According to AHPA its latest NDI Database entries provide more evidence that companies would benefit from additional FDA guidance on what information should be provided to ensure FDA can properly identify NDIs. In response to roughly 40% of the latest notifications, FDA stated that it was “unable to establish the identity” of the NDI. AHPA and other supplement associations have asked FDA to issue revised NDI notification guidance, with a specific focus on what information is needed to identify the NDI. A review of the nearly 700 entries now in the AHPA NDI Database also reveals that many companies make costly but preventable errors when submitting NDI notifications to the FDA.
In response to roughly 15% of the latest notifications, FDA noted that the submitting firm did not comply with certain technical regulatory requirements. These companies frequently failed basic requirements like providing the Latin binomial and authority for botanicals, including references, or submitting English translations for documents published in another language.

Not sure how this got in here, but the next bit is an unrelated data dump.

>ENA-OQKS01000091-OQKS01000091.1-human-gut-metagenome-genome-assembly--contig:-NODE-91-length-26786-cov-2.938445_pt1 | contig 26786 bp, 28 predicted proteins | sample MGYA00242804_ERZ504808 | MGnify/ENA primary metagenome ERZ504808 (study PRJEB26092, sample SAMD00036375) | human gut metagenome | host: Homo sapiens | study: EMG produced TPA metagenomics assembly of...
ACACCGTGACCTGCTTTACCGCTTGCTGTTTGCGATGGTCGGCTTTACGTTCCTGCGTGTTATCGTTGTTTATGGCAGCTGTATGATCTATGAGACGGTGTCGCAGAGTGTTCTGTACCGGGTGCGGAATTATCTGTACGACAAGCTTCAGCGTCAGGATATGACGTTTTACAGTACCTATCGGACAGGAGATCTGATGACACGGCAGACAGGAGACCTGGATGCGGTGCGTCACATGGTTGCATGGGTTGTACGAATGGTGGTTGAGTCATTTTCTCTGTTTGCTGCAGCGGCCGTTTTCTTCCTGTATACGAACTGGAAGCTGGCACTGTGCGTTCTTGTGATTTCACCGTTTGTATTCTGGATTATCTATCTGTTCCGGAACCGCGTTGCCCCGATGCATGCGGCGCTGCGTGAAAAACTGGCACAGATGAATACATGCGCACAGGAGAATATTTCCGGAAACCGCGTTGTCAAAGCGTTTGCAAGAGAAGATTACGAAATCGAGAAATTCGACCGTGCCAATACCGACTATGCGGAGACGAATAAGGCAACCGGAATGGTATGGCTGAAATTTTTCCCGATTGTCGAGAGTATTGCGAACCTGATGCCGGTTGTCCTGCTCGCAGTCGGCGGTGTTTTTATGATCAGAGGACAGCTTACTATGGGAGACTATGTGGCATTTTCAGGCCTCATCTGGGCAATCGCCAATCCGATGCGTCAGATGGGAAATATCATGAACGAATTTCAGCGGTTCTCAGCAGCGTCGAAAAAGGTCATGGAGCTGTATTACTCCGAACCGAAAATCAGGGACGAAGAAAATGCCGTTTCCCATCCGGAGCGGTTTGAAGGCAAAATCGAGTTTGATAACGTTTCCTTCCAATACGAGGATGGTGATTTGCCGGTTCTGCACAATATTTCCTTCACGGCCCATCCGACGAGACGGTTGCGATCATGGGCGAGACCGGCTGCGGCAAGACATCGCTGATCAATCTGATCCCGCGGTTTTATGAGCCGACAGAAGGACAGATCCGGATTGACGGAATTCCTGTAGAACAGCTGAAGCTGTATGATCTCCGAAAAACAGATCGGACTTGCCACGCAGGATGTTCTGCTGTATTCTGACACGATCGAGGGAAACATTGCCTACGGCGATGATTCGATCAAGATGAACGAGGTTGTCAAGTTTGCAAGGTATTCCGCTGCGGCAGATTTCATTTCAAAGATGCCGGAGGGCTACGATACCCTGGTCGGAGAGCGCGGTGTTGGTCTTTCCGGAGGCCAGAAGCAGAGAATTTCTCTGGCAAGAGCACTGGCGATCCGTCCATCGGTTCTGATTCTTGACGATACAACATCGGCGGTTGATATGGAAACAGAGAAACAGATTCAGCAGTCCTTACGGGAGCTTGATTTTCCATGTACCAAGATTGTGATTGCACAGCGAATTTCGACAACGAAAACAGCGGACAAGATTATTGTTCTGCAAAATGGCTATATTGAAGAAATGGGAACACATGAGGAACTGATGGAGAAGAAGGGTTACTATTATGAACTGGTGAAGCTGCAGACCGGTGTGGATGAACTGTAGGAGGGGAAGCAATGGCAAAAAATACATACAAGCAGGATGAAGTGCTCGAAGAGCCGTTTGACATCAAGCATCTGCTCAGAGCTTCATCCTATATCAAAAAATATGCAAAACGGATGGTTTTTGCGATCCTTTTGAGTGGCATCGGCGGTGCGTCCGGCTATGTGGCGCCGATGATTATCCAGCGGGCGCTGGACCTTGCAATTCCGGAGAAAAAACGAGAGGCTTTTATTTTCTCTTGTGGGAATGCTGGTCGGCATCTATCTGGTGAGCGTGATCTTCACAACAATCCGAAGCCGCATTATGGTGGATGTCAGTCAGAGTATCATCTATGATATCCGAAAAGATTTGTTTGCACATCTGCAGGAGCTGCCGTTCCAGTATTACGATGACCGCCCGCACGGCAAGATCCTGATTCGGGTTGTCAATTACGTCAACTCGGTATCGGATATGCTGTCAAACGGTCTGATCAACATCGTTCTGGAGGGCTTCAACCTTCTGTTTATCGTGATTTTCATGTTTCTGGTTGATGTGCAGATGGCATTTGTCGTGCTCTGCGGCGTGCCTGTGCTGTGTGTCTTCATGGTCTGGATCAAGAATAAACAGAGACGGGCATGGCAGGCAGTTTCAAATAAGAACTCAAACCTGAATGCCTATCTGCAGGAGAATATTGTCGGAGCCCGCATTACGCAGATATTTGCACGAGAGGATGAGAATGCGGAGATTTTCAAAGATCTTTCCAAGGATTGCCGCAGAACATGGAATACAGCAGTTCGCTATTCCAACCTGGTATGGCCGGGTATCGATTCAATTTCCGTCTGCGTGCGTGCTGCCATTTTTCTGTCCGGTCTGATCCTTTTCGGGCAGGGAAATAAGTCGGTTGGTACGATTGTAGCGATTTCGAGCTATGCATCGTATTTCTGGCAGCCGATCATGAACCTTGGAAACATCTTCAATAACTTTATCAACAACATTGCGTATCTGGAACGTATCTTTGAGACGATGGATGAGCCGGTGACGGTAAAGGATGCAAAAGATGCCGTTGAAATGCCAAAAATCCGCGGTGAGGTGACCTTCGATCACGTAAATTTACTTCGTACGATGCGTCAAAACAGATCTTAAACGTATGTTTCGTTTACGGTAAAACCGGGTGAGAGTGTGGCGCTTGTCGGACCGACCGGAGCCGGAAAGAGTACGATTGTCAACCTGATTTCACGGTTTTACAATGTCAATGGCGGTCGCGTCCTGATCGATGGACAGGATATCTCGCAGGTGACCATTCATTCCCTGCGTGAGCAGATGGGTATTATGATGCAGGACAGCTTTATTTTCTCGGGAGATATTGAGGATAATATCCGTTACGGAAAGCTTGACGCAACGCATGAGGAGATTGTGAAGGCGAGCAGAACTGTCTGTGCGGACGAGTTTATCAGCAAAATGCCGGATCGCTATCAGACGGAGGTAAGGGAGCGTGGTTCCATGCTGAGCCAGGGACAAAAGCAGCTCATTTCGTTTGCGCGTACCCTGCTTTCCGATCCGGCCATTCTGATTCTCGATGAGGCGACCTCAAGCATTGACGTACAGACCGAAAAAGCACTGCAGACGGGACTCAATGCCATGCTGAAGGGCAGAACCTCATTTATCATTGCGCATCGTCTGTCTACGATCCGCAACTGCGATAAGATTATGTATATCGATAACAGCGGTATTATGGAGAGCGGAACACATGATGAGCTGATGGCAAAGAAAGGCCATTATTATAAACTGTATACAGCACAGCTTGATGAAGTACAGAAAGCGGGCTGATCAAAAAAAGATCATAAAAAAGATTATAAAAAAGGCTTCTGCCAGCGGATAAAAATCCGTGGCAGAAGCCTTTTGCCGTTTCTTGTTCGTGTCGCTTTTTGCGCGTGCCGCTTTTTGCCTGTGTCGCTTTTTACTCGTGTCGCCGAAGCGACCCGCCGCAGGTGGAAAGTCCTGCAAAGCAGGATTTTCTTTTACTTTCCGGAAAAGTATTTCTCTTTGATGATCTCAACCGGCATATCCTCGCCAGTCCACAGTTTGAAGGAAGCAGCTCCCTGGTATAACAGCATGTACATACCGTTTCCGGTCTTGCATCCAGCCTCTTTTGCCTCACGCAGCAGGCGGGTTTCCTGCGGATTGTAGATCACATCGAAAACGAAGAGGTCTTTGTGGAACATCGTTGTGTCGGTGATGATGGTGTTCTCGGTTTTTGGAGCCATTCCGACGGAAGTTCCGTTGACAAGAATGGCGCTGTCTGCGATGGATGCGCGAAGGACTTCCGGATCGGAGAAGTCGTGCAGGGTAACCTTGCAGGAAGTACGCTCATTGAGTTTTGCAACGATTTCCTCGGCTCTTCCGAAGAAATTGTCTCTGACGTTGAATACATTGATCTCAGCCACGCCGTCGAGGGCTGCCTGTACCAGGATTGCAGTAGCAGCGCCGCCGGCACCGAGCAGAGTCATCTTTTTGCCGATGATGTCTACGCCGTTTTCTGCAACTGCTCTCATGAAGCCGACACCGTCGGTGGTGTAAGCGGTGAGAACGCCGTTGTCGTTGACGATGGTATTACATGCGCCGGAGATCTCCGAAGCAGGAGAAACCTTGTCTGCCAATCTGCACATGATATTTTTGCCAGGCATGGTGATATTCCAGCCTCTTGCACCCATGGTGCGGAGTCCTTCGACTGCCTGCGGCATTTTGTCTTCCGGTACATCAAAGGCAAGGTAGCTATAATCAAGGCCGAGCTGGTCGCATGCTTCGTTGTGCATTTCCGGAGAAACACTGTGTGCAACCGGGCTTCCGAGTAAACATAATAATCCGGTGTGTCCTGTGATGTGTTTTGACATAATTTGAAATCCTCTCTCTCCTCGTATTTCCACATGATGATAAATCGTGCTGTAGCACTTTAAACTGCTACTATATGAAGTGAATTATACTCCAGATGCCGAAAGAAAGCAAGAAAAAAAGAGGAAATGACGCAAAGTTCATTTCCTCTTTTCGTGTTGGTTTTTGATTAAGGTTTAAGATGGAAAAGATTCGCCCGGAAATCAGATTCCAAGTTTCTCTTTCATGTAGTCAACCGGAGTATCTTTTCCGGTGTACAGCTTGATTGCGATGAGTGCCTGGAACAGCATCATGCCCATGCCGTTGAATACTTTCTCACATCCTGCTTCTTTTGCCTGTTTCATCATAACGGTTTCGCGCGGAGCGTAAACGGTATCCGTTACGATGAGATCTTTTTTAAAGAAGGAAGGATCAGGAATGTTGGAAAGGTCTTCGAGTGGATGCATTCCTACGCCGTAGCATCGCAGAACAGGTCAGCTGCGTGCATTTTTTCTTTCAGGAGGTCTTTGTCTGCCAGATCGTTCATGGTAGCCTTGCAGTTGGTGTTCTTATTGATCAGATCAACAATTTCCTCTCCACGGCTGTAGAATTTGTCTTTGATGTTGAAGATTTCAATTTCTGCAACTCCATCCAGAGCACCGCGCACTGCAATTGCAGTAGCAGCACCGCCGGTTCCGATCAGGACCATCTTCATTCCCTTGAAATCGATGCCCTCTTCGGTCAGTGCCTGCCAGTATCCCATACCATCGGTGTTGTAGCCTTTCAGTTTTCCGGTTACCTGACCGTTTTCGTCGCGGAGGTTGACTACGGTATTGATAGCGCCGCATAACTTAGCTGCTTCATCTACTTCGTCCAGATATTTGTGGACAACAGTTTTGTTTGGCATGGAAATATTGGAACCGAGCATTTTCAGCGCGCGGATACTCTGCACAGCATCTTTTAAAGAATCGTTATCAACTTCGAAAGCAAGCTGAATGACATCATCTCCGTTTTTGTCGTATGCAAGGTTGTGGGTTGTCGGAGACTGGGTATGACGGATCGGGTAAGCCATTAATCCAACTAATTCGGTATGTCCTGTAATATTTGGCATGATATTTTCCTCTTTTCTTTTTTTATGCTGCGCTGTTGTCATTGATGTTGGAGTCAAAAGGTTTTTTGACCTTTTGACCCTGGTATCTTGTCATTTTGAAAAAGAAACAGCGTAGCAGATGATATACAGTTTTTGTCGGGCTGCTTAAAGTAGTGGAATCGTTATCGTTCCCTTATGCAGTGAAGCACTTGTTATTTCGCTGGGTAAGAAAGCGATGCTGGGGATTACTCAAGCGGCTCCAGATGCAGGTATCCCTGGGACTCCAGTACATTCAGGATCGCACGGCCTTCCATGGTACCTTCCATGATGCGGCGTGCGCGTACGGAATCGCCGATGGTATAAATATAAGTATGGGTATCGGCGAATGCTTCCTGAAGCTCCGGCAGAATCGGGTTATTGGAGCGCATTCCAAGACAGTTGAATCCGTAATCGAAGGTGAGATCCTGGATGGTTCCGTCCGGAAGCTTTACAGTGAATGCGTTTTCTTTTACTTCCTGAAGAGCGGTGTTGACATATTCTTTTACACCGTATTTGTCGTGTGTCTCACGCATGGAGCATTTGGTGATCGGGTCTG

“Companies often make the same, avoidable errors when submitting NDI notifications,” said AHPA information analyst Merle Zimmerman, Ph.D., the database manager. "The AHPA NDI database is the only comprehensive and up-to-date NDI resource that catalogues notifications and FDA responses to help companies avoid common pitfalls that can delay FDA review of a notification, or lead to a company's decision to refile an NDI notification."
Companies that use an NDI (a dietary ingredient not marketed in the U.S. prior to Oct. 15, 1994) must notify FDA about the safety of dietary supplements containing the NDI 75 days before marketing such products. AHPA regularly obtains NDI notifications and summarizes FDA responses to update the AHPA NDI Database.
“Given the significant resources companies invest on NDI notifications, companies should consider reviewing previous entries to learn from others' successes and mistakes,” Dr. Zimmerman said.